Investors poured $4.5 billion into equity funds during January, more than a $7 billion drop from December, according to Lipper of New York. Domestic stock funds were hit hard, but exchange-traded funds experienced a significant milestone.
Domestic stock funds felt more than a $5 billion drop from December to January, as the funds suffered a $2.8 billion outflow. But world equity and mixed equity funds held steady, taking in $7.9 billion and $5.2 billion in inflows, respectively.
The popularity of ETFs, however, cannot be dismissed. Lipper surmised that for the first time ever, flows of between $3 billion and $4 billion into ETFs outdistanced flows into open-ended stock mutual funds. Bond funds took in $4.3 billion, which is $2 billion better than December, while money market funds lost $21.3 billion, which is $15.8 billion more than the month prior.
Typically, January is a strong month for both the broader markets and mutual funds. In fact, January marked just the fourth time in the last 20 years in which mutual fund flows were lower than the preceding year's final month. That last happened in 1998.
As to "why this January?," Lipper had a three-pronged answer. First, there was lower month-over-month volume on the New York Stock Exchange. Retail sales continued to rise, meaning that Americans spent more than they saved. And finally, there was an increase in bear fund flows for the month.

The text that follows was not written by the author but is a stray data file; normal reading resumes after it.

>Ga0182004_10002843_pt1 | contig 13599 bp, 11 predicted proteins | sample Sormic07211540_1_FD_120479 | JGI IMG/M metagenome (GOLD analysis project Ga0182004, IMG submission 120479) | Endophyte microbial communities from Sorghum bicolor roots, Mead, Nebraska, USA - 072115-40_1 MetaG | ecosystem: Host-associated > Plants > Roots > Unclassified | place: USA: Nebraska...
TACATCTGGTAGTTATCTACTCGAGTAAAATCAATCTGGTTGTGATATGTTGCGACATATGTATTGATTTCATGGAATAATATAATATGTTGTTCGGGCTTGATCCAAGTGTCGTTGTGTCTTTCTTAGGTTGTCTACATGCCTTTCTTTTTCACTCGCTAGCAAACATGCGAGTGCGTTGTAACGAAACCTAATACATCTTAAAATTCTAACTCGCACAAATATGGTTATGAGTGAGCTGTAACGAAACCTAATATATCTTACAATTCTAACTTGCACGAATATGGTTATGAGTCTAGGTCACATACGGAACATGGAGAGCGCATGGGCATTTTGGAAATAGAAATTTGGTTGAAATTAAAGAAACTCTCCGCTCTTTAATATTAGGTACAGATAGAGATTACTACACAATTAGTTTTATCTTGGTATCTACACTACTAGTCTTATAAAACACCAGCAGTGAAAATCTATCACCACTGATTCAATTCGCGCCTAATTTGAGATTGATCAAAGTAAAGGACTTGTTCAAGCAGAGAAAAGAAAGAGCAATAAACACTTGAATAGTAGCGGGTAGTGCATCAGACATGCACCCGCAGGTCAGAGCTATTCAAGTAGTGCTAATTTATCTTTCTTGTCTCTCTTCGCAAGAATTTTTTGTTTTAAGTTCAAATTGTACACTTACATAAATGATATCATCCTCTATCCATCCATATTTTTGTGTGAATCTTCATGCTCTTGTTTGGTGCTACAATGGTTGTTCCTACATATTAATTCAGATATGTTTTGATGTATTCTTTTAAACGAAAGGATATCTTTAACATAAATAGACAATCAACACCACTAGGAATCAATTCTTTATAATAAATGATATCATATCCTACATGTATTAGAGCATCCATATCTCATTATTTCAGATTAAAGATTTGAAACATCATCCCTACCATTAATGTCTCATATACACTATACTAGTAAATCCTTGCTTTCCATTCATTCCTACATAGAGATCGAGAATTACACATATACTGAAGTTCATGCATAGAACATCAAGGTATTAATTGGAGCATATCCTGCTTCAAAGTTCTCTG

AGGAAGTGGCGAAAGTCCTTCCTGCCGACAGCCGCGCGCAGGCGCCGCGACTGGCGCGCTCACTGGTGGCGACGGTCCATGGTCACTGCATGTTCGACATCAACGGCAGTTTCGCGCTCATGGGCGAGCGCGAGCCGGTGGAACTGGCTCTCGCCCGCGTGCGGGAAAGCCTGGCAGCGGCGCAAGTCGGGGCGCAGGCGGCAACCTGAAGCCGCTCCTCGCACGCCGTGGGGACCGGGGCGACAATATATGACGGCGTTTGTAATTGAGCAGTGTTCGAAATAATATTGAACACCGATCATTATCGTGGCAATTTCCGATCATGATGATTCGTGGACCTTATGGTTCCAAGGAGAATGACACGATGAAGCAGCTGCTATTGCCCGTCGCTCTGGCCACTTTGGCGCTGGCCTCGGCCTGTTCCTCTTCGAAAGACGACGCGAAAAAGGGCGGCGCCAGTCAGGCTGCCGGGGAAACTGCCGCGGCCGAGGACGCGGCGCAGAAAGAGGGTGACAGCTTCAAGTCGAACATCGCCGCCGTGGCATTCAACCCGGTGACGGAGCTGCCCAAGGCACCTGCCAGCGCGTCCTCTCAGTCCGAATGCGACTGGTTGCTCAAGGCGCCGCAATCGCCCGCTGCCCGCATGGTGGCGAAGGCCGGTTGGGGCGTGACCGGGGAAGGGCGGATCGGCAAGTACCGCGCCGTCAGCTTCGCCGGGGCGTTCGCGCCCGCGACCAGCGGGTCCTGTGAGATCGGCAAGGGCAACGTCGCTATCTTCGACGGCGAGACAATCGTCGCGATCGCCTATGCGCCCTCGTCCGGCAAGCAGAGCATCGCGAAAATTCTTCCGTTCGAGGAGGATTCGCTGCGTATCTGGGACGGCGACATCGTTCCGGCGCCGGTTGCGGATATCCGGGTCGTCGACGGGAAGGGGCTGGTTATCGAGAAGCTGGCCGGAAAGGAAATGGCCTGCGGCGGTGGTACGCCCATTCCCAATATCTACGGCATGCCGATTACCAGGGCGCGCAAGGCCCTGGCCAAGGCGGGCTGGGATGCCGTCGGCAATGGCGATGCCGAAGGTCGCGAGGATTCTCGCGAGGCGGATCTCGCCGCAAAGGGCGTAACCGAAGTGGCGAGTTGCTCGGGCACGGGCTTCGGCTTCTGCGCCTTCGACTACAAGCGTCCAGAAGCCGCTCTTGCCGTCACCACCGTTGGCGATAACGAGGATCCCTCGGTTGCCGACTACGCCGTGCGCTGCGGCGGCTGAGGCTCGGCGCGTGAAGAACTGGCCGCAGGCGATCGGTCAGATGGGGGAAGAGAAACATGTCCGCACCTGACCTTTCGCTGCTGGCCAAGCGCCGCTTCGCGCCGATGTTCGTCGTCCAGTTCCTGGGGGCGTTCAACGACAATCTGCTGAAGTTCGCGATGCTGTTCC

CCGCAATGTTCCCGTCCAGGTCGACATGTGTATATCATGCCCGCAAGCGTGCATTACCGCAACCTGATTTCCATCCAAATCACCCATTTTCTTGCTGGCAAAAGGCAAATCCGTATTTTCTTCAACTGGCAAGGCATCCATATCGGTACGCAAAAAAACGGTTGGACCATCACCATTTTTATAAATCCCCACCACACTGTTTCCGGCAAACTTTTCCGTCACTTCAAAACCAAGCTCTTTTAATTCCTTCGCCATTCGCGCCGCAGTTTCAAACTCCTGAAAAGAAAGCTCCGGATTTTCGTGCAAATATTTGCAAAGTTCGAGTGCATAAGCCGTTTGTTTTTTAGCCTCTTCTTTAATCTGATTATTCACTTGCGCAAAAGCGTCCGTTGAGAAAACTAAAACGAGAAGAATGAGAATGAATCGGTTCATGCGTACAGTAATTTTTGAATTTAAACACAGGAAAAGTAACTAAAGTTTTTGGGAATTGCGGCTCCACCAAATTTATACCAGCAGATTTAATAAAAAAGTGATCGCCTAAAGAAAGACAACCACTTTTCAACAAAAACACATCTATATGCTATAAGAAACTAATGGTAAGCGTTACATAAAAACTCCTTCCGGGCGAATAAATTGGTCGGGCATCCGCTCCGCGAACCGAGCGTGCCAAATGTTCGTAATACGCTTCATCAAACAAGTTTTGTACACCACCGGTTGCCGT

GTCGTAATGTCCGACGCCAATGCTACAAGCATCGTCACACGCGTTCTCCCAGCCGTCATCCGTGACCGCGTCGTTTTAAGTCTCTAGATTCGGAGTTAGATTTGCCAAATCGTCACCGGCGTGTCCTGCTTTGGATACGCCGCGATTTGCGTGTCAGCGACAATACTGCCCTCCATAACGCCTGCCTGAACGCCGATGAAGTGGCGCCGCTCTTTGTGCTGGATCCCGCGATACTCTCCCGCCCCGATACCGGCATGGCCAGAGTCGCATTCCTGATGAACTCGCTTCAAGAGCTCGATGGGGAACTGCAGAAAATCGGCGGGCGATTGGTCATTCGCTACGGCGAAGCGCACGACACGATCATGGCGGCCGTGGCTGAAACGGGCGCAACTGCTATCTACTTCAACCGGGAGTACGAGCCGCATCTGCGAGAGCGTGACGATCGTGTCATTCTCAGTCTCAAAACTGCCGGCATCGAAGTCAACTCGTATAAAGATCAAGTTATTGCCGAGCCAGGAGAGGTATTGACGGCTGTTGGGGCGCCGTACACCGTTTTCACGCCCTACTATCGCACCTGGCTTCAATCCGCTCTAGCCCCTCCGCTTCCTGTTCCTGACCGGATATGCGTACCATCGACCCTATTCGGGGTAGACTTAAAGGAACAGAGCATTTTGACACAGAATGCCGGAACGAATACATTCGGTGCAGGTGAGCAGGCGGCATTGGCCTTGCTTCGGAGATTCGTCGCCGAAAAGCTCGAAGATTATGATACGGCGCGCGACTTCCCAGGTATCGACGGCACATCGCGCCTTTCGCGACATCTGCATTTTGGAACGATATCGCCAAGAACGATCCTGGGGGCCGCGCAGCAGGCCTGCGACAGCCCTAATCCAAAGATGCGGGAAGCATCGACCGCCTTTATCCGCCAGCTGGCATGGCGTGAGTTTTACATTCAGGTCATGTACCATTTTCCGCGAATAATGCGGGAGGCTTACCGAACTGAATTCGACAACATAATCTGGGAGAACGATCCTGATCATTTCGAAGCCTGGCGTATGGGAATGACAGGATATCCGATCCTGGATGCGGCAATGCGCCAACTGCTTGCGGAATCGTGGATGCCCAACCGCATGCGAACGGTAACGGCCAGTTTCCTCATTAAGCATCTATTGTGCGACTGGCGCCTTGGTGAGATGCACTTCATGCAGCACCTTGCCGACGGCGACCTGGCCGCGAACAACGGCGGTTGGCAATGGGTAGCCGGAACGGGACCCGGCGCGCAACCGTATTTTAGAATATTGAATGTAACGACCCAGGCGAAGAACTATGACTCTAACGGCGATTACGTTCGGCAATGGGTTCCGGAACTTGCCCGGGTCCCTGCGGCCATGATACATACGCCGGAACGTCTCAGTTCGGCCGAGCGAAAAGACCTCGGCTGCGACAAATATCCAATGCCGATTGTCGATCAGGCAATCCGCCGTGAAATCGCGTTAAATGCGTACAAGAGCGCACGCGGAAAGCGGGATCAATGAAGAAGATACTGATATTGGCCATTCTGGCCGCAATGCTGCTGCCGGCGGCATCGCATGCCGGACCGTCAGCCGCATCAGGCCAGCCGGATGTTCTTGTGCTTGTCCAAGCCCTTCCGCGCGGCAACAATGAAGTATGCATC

Overall, funds of all classification types lost $12.5 billion during the month. "January rather vividly indicated, hardly for a first time, how sensitive equity-funds flows are to short-term economic and market performance conditions," said Don Cassidy, a senior research analyst at Lipper.
When broken down into the broad equity classifications of the S&P 500, U.S. domestic equity, world and sector funds, only the strong performance of world funds, which took in $7.9 billion in net inflows, saved the $2.8 billion outflow from being far worse. The other three classifications all suffered outflows, with U.S. domestic equity funds losing $8.8 billion.
Sector equity funds suffered outflows of $1.6 billion in January, with the strongest categories being natural resources and real estate and the one main weakness being science and technology, which suffered $1.5 billion of that $1.6 billion outflow.
The interesting part of the aggressive investing in world funds is the caution with which those investors are doing it. Of the $7.9 billion in inflows into world equity funds, mid-caps were clearly the strongest, seeing $6.6 billion in inflows compared to nominal inflows into large- and small-cap funds.
The fledgling U.S. domestic equities category again had one lone bright spot, and again it was multi-cap funds, which actually saw $4.1 billion in inflows during January.
Noted "with interest" by Lipper was the move away from small- and mid-cap funds by mutual fund investors, even as other parts of the investment community moved toward them. Between them, small- and mid-cap domestic funds suffered outflows of $1.9 billion. Large-cap funds had a higher return in January, and so, Lipper said, this could "represent a true shift in the market."
Lipper predicted that money market funds, which have suffered outflows for four years running now, would not lose as much money in 2005 as they did in 2004, which would mark the second straight year of a lesser drop. Investors have pulled $500 billion from money market funds since the beginning of 2002.